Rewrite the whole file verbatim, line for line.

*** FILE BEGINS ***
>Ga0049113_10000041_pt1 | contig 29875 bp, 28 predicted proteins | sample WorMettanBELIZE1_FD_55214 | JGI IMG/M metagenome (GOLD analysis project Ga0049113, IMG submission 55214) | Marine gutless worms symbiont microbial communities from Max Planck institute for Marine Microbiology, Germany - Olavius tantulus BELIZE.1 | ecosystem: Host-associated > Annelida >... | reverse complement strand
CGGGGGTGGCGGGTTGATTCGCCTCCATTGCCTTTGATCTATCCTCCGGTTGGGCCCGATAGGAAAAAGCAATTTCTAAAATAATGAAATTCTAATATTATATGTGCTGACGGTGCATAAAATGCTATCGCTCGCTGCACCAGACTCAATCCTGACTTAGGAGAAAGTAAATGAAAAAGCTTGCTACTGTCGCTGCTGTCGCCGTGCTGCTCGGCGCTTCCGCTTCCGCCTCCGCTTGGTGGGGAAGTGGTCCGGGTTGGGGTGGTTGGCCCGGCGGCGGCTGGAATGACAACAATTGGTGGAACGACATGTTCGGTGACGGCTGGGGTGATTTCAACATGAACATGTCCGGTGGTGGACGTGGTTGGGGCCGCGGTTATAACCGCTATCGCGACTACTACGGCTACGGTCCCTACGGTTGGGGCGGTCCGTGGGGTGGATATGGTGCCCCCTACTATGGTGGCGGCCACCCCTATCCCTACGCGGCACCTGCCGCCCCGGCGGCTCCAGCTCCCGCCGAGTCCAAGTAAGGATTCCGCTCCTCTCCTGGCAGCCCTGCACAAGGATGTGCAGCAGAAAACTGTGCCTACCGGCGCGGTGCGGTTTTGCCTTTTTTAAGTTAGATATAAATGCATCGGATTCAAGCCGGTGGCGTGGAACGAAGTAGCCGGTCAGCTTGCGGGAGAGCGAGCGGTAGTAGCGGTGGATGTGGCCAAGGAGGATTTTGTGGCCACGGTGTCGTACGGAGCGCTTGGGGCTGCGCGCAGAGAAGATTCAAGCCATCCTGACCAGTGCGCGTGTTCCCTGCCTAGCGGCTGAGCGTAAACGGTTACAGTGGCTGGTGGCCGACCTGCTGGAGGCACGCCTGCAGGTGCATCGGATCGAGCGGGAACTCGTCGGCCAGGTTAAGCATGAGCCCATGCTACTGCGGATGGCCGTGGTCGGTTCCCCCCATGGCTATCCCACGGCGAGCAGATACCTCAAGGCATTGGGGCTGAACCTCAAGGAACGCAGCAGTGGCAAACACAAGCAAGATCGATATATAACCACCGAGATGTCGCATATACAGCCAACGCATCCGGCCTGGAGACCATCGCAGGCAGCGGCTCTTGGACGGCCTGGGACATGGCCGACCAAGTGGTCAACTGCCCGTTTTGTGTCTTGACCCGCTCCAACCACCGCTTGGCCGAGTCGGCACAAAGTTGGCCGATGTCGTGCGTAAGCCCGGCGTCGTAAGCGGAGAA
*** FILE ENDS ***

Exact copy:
>Ga0049113_10000041_pt1 | contig 29875 bp, 28 predicted proteins | sample WorMettanBELIZE1_FD_55214 | JGI IMG/M metagenome (GOLD analysis project Ga0049113, IMG submission 55214) | Marine gutless worms symbiont microbial communities from Max Planck institute for Marine Microbiology, Germany - Olavius tantulus BELIZE.1 | ecosystem: Host-associated > Annelida >... | reverse complement strand
CGGGGGTGGCGGGTTGATTCGCCTCCATTGCCTTTGATCTATCCTCCGGTTGGGCCCGATAGGAAAAAGCAATTTCTAAAATAATGAAATTCTAATATTATATGTGCTGACGGTGCATAAAATGCTATCGCTCGCTGCACCAGACTCAATCCTGACTTAGGAGAAAGTAAATGAAAAAGCTTGCTACTGTCGCTGCTGTCGCCGTGCTGCTCGGCGCTTCCGCTTCCGCCTCCGCTTGGTGGGGAAGTGGTCCGGGTTGGGGTGGTTGGCCCGGCGGCGGCTGGAATGACAACAATTGGTGGAACGACATGTTCGGTGACGGCTGGGGTGATTTCAACATGAACATGTCCGGTGGTGGACGTGGTTGGGGCCGCGGTTATAACCGCTATCGCGACTACTACGGCTACGGTCCCTACGGTTGGGGCGGTCCGTGGGGTGGATATGGTGCCCCCTACTATGGTGGCGGCCACCCCTATCCCTACGCGGCACCTGCCGCCCCGGCGGCTCCAGCTCCCGCCGAGTCCAAGTAAGGATTCCGCTCCTCTCCTGGCAGCCCTGCACAAGGATGTGCAGCAGAAAACTGTGCCTACCGGCGCGGTGCGGTTTTGCCTTTTTTAAGTTAGATATAAATGCATCGGATTCAAGCCGGTGGCGTGGAACGAAGTAGCCGGTCAGCTTGCGGGAGAGCGAGCGGTAGTAGCGGTGGATGTGGCCAAGGAGGATTTTGTGGCCACGGTGTCGTACGGAGCGCTTGGGGCTGCGCGCAGAGAAGATTCAAGCCATCCTGACCAGTGCGCGTGTTCCCTGCCTAGCGGCTGAGCGTAAACGGTTACAGTGGCTGGTGGCCGACCTGCTGGAGGCACGCCTGCAGGTGCATCGGATCGAGCGGGAACTCGTCGGCCAGGTTAAGCATGAGCCCATGCTACTGCGGATGGCCGTGGTCGGTTCCCCCCATGGCTATCCCACGGCGAGCAGATACCTCAAGGCATTGGGGCTGAACCTCAAGGAACGCAGCAGTGGCAAACACAAGCAAGATCGATATATAACCACCGAGATGTCGCATATACAGCCAACGCATCCGGCCTGGAGACCATCGCAGGCAGCGGCTCTTGGACGGCCTGGGACATGGCCGACCAAGTGGTCAACTGCCCGTTTTGTGTCTTGACCCGCTCCAACCACCGCTTGGCCGAGTCGGCACAAAGTTGGCCGATGTCGTGCGTAAGCCCGGCGTCGTAAGCGGAGAA